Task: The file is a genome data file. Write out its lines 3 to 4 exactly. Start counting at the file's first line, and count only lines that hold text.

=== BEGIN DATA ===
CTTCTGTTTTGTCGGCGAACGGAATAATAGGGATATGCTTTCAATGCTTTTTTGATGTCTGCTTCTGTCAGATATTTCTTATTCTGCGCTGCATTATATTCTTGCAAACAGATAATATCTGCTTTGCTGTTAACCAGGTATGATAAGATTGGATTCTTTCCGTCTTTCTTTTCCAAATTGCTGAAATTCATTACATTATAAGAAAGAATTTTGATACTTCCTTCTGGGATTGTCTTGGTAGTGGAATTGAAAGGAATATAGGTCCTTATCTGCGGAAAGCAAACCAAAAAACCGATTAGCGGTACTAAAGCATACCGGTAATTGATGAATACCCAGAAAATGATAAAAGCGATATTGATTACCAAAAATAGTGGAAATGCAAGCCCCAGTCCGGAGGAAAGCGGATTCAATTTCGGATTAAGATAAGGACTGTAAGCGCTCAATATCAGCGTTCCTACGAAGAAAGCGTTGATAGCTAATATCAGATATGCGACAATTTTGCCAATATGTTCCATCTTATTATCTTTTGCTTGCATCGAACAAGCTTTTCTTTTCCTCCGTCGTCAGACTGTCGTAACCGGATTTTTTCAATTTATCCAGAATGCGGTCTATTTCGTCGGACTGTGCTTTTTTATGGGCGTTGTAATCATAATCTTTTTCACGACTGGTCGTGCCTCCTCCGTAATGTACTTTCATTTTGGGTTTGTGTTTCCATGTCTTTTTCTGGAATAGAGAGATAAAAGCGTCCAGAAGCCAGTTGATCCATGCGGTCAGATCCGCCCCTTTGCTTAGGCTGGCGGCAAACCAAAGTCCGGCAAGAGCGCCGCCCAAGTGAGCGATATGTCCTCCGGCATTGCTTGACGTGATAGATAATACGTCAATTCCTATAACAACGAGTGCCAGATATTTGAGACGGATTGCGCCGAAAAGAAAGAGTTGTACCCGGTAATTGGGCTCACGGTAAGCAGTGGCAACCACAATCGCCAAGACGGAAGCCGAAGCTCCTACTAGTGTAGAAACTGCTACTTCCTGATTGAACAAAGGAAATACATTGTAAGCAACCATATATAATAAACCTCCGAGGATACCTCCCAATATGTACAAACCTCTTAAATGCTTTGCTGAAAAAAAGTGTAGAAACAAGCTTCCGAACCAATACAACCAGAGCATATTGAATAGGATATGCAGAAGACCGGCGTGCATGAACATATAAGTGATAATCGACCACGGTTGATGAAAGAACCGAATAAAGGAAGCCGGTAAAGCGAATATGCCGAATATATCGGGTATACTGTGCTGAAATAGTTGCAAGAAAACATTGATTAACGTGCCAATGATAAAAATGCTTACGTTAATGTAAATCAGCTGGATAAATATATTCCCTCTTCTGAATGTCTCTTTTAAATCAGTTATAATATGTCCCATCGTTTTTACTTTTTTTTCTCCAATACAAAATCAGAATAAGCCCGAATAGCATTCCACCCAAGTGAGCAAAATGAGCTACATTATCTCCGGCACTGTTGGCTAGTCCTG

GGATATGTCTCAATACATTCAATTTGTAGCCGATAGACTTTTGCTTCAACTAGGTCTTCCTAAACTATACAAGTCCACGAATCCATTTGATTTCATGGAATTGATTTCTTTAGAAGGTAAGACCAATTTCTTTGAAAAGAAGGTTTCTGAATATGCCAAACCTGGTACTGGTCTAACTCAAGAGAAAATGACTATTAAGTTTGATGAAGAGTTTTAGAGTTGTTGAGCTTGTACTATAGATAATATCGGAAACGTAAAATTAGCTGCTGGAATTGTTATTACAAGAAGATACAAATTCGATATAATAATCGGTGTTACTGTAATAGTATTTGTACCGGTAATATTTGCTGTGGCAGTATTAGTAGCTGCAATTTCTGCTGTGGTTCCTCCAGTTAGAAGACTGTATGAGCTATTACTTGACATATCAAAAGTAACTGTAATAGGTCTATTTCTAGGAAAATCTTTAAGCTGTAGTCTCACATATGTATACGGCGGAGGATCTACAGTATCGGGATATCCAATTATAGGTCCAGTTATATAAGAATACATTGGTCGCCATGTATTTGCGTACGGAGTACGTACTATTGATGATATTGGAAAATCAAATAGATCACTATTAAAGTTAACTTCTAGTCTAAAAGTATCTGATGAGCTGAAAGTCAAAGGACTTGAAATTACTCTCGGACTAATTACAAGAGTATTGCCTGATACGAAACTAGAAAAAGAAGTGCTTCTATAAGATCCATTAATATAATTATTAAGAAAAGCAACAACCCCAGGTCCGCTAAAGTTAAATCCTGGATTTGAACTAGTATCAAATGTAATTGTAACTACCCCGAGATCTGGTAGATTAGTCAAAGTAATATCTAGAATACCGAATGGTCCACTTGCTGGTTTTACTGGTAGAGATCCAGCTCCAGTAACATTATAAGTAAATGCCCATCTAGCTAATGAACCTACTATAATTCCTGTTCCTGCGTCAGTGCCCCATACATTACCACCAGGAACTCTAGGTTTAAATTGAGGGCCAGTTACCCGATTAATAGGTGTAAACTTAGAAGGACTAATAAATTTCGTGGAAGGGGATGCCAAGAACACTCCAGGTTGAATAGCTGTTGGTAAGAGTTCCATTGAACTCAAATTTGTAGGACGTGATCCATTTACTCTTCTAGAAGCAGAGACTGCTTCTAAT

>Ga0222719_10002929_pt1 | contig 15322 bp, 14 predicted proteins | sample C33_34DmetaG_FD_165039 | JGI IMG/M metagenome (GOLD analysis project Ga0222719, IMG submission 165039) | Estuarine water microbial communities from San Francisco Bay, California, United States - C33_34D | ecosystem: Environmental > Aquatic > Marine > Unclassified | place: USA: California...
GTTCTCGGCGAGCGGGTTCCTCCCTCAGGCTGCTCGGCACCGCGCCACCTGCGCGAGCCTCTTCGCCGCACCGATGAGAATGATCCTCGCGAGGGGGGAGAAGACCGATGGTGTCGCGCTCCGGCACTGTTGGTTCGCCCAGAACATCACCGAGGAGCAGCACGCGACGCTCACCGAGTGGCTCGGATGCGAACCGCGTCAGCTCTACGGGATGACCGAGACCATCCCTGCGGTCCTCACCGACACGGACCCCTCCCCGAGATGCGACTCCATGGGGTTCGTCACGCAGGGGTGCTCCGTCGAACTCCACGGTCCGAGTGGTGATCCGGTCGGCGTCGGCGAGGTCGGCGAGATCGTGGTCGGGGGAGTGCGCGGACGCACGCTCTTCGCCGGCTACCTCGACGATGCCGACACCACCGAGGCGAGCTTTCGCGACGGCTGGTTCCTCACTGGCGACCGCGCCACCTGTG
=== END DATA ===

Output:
>Ga0222719_10002929_pt1 | contig 15322 bp, 14 predicted proteins | sample C33_34DmetaG_FD_165039 | JGI IMG/M metagenome (GOLD analysis project Ga0222719, IMG submission 165039) | Estuarine water microbial communities from San Francisco Bay, California, United States - C33_34D | ecosystem: Environmental > Aquatic > Marine > Unclassified | place: USA: California...
GTTCTCGGCGAGCGGGTTCCTCCCTCAGGCTGCTCGGCACCGCGCCACCTGCGCGAGCCTCTTCGCCGCACCGATGAGAATGATCCTCGCGAGGGGGGAGAAGACCGATGGTGTCGCGCTCCGGCACTGTTGGTTCGCCCAGAACATCACCGAGGAGCAGCACGCGACGCTCACCGAGTGGCTCGGATGCGAACCGCGTCAGCTCTACGGGATGACCGAGACCATCCCTGCGGTCCTCACCGACACGGACCCCTCCCCGAGATGCGACTCCATGGGGTTCGTCACGCAGGGGTGCTCCGTCGAACTCCACGGTCCGAGTGGTGATCCGGTCGGCGTCGGCGAGGTCGGCGAGATCGTGGTCGGGGGAGTGCGCGGACGCACGCTCTTCGCCGGCTACCTCGACGATGCCGACACCACCGAGGCGAGCTTTCGCGACGGCTGGTTCCTCACTGGCGACCGCGCCACCTGTG